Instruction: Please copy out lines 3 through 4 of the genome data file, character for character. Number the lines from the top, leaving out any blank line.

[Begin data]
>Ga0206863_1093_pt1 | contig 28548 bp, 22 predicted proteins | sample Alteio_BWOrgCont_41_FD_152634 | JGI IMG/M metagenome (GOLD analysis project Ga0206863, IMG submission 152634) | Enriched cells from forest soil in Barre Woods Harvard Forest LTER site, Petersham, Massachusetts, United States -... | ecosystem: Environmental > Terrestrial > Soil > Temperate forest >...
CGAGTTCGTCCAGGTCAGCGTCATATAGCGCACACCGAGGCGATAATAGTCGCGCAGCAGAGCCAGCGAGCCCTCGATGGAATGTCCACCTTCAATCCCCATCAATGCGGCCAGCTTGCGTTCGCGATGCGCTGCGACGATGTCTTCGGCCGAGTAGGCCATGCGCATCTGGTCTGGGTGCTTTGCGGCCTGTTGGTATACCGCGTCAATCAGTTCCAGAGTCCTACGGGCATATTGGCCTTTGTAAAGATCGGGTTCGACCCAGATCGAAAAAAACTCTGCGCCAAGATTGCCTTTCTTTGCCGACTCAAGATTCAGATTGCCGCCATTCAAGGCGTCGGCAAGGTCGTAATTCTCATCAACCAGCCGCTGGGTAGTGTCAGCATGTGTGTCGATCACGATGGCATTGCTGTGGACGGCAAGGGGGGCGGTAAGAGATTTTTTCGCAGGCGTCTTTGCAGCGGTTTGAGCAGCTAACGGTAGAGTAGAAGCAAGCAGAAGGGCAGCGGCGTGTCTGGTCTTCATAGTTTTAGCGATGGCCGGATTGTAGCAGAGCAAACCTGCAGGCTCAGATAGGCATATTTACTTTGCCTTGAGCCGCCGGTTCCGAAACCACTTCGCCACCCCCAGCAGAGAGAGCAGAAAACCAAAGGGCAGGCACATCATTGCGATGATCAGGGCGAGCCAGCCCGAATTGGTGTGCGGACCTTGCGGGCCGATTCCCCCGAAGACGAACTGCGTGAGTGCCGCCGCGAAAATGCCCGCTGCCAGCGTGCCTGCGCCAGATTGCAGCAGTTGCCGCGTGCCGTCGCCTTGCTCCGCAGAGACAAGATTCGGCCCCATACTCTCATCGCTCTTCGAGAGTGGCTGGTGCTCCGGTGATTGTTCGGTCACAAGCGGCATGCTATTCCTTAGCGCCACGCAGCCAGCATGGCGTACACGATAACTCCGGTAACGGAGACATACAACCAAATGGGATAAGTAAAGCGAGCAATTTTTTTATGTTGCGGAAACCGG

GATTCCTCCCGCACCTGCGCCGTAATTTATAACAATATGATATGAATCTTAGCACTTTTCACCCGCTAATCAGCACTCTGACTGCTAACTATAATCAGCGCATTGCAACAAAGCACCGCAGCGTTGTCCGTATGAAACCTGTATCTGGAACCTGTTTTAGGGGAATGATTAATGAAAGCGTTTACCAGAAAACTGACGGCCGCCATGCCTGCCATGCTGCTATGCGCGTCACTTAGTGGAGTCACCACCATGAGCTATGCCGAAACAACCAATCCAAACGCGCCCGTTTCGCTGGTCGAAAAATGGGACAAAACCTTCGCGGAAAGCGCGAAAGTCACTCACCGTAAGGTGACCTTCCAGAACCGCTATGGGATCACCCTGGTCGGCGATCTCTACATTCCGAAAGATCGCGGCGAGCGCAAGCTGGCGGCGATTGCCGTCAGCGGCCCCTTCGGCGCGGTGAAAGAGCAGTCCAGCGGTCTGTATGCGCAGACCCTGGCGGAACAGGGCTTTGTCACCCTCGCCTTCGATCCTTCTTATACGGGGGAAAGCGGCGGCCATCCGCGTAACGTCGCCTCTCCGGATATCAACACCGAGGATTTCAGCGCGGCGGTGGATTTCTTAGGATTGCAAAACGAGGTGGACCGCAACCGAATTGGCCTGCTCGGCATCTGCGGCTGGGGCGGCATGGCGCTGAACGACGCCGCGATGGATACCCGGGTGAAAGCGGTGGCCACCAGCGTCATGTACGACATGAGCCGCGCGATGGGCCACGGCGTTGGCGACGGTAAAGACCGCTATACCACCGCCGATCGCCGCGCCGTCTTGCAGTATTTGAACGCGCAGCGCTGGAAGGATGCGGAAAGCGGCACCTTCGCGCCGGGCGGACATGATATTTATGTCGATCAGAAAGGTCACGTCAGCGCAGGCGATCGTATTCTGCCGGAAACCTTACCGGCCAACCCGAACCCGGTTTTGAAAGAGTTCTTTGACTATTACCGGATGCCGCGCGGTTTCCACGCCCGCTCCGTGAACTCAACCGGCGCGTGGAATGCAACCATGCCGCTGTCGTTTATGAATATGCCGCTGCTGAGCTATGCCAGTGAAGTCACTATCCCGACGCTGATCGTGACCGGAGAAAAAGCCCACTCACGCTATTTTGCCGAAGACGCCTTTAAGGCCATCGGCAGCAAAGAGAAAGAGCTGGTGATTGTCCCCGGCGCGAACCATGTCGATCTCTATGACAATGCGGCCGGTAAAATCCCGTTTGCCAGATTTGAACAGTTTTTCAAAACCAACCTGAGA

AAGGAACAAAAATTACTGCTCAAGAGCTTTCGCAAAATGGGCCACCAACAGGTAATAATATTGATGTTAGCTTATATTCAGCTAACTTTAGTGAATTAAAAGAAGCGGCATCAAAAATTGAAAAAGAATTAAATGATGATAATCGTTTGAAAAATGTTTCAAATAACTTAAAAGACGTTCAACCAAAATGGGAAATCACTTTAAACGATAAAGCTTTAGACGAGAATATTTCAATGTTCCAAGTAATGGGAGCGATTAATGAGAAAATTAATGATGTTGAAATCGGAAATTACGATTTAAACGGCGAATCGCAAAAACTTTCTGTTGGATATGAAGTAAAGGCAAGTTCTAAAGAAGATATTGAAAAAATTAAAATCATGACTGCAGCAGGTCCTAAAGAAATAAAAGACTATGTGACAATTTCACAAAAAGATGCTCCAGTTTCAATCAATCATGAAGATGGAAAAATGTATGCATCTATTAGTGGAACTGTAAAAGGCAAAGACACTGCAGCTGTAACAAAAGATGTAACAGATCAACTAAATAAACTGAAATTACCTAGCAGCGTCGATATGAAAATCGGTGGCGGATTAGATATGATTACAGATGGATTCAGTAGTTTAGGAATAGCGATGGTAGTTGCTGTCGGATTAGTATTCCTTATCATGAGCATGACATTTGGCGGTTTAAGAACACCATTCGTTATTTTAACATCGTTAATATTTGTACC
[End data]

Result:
GATTCCTCCCGCACCTGCGCCGTAATTTATAACAATATGATATGAATCTTAGCACTTTTCACCCGCTAATCAGCACTCTGACTGCTAACTATAATCAGCGCATTGCAACAAAGCACCGCAGCGTTGTCCGTATGAAACCTGTATCTGGAACCTGTTTTAGGGGAATGATTAATGAAAGCGTTTACCAGAAAACTGACGGCCGCCATGCCTGCCATGCTGCTATGCGCGTCACTTAGTGGAGTCACCACCATGAGCTATGCCGAAACAACCAATCCAAACGCGCCCGTTTCGCTGGTCGAAAAATGGGACAAAACCTTCGCGGAAAGCGCGAAAGTCACTCACCGTAAGGTGACCTTCCAGAACCGCTATGGGATCACCCTGGTCGGCGATCTCTACATTCCGAAAGATCGCGGCGAGCGCAAGCTGGCGGCGATTGCCGTCAGCGGCCCCTTCGGCGCGGTGAAAGAGCAGTCCAGCGGTCTGTATGCGCAGACCCTGGCGGAACAGGGCTTTGTCACCCTCGCCTTCGATCCTTCTTATACGGGGGAAAGCGGCGGCCATCCGCGTAACGTCGCCTCTCCGGATATCAACACCGAGGATTTCAGCGCGGCGGTGGATTTCTTAGGATTGCAAAACGAGGTGGACCGCAACCGAATTGGCCTGCTCGGCATCTGCGGCTGGGGCGGCATGGCGCTGAACGACGCCGCGATGGATACCCGGGTGAAAGCGGTGGCCACCAGCGTCATGTACGACATGAGCCGCGCGATGGGCCACGGCGTTGGCGACGGTAAAGACCGCTATACCACCGCCGATCGCCGCGCCGTCTTGCAGTATTTGAACGCGCAGCGCTGGAAGGATGCGGAAAGCGGCACCTTCGCGCCGGGCGGACATGATATTTATGTCGATCAGAAAGGTCACGTCAGCGCAGGCGATCGTATTCTGCCGGAAACCTTACCGGCCAACCCGAACCCGGTTTTGAAAGAGTTCTTTGACTATTACCGGATGCCGCGCGGTTTCCACGCCCGCTCCGTGAACTCAACCGGCGCGTGGAATGCAACCATGCCGCTGTCGTTTATGAATATGCCGCTGCTGAGCTATGCCAGTGAAGTCACTATCCCGACGCTGATCGTGACCGGAGAAAAAGCCCACTCACGCTATTTTGCCGAAGACGCCTTTAAGGCCATCGGCAGCAAAGAGAAAGAGCTGGTGATTGTCCCCGGCGCGAACCATGTCGATCTCTATGACAATGCGGCCGGTAAAATCCCGTTTGCCAGATTTGAACAGTTTTTCAAAACCAACCTGAGA

AAGGAACAAAAATTACTGCTCAAGAGCTTTCGCAAAATGGGCCACCAACAGGTAATAATATTGATGTTAGCTTATATTCAGCTAACTTTAGTGAATTAAAAGAAGCGGCATCAAAAATTGAAAAAGAATTAAATGATGATAATCGTTTGAAAAATGTTTCAAATAACTTAAAAGACGTTCAACCAAAATGGGAAATCACTTTAAACGATAAAGCTTTAGACGAGAATATTTCAATGTTCCAAGTAATGGGAGCGATTAATGAGAAAATTAATGATGTTGAAATCGGAAATTACGATTTAAACGGCGAATCGCAAAAACTTTCTGTTGGATATGAAGTAAAGGCAAGTTCTAAAGAAGATATTGAAAAAATTAAAATCATGACTGCAGCAGGTCCTAAAGAAATAAAAGACTATGTGACAATTTCACAAAAAGATGCTCCAGTTTCAATCAATCATGAAGATGGAAAAATGTATGCATCTATTAGTGGAACTGTAAAAGGCAAAGACACTGCAGCTGTAACAAAAGATGTAACAGATCAACTAAATAAACTGAAATTACCTAGCAGCGTCGATATGAAAATCGGTGGCGGATTAGATATGATTACAGATGGATTCAGTAGTTTAGGAATAGCGATGGTAGTTGCTGTCGGATTAGTATTCCTTATCATGAGCATGACATTTGGCGGTTTAAGAACACCATTCGTTATTTTAACATCGTTAATATTTGTACC